It would be impossible for any one to believe that Alice Silverberg did not know of the bankruptcy proceedings, notwithstanding that no notices were sent to her, under the circumstances above mentioned and in view of the fact that she was represented in the action to collect on the very claim by the same attorney in the Supreme Court action as the one who appeared in the bankruptcy proceeding and filed the claim, and it is significant that the referee was not advised of the situation through the deliberate omission of the name of Alice as a payee in the note which was set up in the verified claim of Celia Silverberg in the bankruptcy case.

 It is clear that the bankrupt scheduled Celia Silverberg as a creditor instead of Alice and Celia Silverberg as creditors on the obligation in question under an honest misapprehension as to whom he owed the debt. There was no fraud on the part of the bankrupt. The time has expired within which claims might be filed in the bankruptcy proceedings were they still open. Nevertheless, it is unnecessary to file a new claim upon the debt which was disclosed in the schedules themselves, and the claim may be amended so as to show the true facts. There was a sincere and honest effort on the part of the bankrupt to schedule the creditor. A year has not elapsed since the adjudication. There has been no intentional laches on the part of the bankrupt, for he has moved promptly upon discovery of the docketing of the judgment and upon the efforts to collect thereon.

 In the absence of fraud or intentional laches on the part of a bankrupt, a court of bankruptcy on general principles of equity should correct such mistakes as have been made in this case, particularly where no injustice results through changing the position of the parties as they existed at the time the petition was filed, and, if necessary to do justice, the discharge may be vacated at the request of the bankrupt. In re Ingrao (D.C.) 40 F.2d 946; In re Adams (D.C.) 242 F. 335; Sherman & Son et al. v. Corin (C.C.A.) 73 F.2d 468; Grzenia v. Lucius (C.C.A.) 66 F.2d 349.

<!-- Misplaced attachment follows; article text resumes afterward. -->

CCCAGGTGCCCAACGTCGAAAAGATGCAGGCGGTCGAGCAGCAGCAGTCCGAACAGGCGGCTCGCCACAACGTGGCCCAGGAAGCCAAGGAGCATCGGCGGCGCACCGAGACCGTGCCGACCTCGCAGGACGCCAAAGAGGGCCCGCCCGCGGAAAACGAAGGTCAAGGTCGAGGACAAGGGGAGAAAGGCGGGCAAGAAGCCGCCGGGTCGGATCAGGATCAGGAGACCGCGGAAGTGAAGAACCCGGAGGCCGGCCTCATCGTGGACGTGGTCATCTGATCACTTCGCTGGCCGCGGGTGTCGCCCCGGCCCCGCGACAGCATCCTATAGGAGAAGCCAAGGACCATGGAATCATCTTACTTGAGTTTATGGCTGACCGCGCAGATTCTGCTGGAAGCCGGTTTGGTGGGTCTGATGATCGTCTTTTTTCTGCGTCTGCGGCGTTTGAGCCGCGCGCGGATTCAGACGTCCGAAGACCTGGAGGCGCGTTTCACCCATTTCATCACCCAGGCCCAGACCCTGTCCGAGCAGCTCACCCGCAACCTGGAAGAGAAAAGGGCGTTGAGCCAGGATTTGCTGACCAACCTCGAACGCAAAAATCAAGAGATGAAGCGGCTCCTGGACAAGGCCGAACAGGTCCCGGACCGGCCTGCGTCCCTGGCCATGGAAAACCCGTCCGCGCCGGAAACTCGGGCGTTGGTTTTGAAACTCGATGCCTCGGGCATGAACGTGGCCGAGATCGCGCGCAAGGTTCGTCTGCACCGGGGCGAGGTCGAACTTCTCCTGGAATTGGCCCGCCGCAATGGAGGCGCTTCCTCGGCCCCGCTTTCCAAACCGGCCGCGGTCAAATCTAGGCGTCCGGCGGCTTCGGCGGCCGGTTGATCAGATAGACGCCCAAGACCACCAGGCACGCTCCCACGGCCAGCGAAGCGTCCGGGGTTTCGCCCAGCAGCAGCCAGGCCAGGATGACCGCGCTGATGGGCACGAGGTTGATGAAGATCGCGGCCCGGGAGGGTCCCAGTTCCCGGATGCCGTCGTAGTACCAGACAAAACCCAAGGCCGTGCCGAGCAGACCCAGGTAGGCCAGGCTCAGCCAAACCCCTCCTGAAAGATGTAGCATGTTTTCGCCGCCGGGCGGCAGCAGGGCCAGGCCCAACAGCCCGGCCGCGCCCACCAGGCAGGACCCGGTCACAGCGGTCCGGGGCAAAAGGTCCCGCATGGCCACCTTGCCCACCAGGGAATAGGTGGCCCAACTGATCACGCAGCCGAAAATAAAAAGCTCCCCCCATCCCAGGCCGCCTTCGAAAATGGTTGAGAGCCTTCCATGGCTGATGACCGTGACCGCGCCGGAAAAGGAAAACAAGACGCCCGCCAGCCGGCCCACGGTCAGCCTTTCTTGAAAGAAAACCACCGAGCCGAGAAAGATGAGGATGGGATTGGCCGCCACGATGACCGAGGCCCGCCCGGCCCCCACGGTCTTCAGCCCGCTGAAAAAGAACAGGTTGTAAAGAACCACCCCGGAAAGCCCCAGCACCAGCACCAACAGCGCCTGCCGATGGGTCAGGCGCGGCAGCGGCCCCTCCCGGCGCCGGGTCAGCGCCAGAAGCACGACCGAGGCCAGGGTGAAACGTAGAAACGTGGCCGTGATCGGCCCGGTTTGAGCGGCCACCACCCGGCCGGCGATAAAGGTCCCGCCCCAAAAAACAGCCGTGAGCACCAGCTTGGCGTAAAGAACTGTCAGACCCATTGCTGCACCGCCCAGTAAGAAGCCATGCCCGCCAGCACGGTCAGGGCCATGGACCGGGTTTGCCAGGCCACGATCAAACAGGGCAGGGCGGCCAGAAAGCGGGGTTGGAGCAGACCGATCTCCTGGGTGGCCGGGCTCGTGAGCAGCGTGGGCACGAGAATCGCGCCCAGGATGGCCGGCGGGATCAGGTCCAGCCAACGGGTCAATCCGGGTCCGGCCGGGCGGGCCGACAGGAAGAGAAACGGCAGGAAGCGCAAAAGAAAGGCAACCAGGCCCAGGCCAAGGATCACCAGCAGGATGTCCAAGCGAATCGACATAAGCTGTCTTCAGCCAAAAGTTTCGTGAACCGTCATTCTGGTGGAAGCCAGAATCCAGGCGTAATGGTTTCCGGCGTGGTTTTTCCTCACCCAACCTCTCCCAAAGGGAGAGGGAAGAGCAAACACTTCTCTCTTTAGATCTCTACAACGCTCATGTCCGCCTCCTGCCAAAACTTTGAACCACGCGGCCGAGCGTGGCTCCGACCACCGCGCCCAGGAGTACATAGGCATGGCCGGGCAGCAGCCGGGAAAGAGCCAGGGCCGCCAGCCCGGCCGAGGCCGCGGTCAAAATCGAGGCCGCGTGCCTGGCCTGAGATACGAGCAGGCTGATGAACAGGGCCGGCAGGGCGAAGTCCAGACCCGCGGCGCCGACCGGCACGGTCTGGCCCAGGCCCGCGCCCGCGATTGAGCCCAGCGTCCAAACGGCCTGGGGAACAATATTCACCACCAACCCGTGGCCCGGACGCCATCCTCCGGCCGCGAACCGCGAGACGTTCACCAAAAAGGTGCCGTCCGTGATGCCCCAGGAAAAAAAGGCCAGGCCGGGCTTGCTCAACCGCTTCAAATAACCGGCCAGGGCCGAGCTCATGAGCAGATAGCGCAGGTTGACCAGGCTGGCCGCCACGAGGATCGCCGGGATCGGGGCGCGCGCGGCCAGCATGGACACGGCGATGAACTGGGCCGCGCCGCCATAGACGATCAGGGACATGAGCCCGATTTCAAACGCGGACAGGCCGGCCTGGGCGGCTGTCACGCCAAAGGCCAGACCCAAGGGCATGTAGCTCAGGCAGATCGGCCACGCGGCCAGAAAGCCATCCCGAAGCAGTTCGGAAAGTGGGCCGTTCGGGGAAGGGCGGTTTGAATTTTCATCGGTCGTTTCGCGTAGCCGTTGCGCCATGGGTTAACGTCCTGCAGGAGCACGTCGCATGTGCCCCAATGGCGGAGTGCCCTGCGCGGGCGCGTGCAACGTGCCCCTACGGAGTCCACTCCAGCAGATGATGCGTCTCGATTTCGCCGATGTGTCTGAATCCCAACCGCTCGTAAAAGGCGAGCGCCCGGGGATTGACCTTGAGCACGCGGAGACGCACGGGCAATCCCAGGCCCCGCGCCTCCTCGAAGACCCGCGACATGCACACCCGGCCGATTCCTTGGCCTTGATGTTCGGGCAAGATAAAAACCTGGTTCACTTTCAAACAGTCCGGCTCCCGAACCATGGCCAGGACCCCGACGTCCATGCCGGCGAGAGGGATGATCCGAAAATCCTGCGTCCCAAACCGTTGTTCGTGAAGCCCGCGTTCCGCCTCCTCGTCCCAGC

It follows that the motion should be granted, that the discharge should be vacated so as to permit the schedules to be amended by including therein the name of Alice Silverberg as a creditor in conjunction with Celia Silverberg on the obligation in question, and such further proceedings should be taken in the bankruptcy court as the parties may be advised, all further proceedings in the action of Alice Silverberg against the bankrupt in the matter of the collection of the judgment aforesaid should be stayed pending proceedings upon a new application for a discharge and permanently if a discharge shall be granted, and Alice Silverberg and any officials in whose hands the garnishee execution is now outstanding should be restrained from any proceedings toward collection thereon.

 Let a decree be prepared and submitted and entered ...